With the vessel’s speed at about 6 knots, the pilot ordered full ahead at 2223, which was about the same time the Ocean Freedom passed the YM Virtue. Recognizing the Ocean Freedom’s position on the south side of the channel relative to the moored Benavidez, the pilot commented to the master, “I don’t like the look of this,” and went to the port bridge wing with the master to monitor their vessel’s proximity to the Benavidez. From the bridge wing they looked aft to view the 459 feet (140 meters) of ship behind them. At 2224, the pilot ordered in quick succession, “Right ten,” followed in seconds by “Right twenty,” and then “Hard right.” Both the third mate and the helmsman acknowledged the helm orders: the rudder was put to right. The pilot told investigators that his intention was to turn or “lift” the Ocean Freedom’s stern away from the Benavidez. Radar image from the voyage data recorder of the Ocean Freedom at 2224 with all vessels indicated in red, the Ocean Freedom and its heading in white, and the intended track line in blue.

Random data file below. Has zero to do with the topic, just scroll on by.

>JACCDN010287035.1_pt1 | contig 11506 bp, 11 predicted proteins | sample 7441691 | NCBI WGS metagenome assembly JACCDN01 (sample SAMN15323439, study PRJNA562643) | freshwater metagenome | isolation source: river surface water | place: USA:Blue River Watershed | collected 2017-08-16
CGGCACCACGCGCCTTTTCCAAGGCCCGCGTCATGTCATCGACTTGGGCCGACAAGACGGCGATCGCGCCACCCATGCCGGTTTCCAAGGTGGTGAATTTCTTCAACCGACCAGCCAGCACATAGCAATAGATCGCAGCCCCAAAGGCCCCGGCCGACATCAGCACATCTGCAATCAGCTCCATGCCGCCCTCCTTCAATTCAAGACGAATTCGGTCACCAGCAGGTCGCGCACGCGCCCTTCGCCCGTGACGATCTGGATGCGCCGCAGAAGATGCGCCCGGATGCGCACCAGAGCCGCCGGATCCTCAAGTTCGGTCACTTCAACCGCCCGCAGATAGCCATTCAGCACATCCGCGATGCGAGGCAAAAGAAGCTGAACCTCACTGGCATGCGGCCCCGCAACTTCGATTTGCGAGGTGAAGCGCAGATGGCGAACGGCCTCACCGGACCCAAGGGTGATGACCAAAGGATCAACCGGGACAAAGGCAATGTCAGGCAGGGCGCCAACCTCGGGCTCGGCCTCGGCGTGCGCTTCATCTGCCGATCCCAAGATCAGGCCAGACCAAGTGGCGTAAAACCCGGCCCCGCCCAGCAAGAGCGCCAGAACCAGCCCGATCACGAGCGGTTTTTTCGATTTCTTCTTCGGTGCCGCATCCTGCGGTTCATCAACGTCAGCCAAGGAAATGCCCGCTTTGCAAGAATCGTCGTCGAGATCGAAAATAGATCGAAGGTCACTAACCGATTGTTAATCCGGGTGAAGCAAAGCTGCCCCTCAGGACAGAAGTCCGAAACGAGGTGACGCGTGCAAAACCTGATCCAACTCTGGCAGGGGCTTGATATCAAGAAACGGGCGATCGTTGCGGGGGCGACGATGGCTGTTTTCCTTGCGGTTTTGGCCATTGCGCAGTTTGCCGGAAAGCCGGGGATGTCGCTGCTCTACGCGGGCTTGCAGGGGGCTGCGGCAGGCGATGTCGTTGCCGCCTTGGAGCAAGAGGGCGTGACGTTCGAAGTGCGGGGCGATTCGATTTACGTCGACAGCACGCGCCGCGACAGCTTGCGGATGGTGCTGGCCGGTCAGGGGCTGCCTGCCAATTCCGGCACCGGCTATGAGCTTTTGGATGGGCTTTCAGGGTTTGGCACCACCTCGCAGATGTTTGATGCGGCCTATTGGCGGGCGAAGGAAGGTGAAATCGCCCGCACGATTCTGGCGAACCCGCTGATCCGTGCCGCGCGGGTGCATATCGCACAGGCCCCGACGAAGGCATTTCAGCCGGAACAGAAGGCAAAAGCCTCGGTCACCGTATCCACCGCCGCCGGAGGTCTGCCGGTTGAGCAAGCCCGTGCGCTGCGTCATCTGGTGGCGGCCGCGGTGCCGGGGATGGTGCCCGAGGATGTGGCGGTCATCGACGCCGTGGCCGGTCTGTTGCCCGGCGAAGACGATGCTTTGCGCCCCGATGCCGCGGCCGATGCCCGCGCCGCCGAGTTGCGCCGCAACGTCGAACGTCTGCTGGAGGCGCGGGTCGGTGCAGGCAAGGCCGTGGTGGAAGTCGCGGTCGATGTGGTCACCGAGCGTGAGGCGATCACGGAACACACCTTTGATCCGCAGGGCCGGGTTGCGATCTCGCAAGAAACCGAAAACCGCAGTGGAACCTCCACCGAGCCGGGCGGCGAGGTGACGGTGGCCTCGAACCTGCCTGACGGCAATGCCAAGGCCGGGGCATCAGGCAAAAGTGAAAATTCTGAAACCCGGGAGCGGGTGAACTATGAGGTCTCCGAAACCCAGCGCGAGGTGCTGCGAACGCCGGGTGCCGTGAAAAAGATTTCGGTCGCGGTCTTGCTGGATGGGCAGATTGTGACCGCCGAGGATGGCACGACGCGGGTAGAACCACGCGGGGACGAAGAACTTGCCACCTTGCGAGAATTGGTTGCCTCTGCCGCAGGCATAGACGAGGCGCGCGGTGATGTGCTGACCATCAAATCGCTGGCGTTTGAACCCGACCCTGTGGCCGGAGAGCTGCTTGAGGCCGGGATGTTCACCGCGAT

At left, damage to the starboard bow of the Kirby 28044. At right, damage to the port bow of the Ocean Freedom.

At a speed of about 9 knots and a heading of about 267 degrees, the ship’s rate of turn began to increase to starboard as the vessel began to head in a northwesterly direction. The pilot, who was still on the bridge wing with the master looking aft, noticed that the stern of the Ocean Freedom was closing in on the Benavidez, which was not his desired effect. He contacted the Chloe K, the Ocean Freedom’s escort tugboat located aft of the vessel, to ensure they would clear the Benavidez; the skipper confirmed they would. According to an estimate by the master and the pilot, the Ocean Freedom’s stern cleared the Benavidez at an estimated distance of 100–150 feet.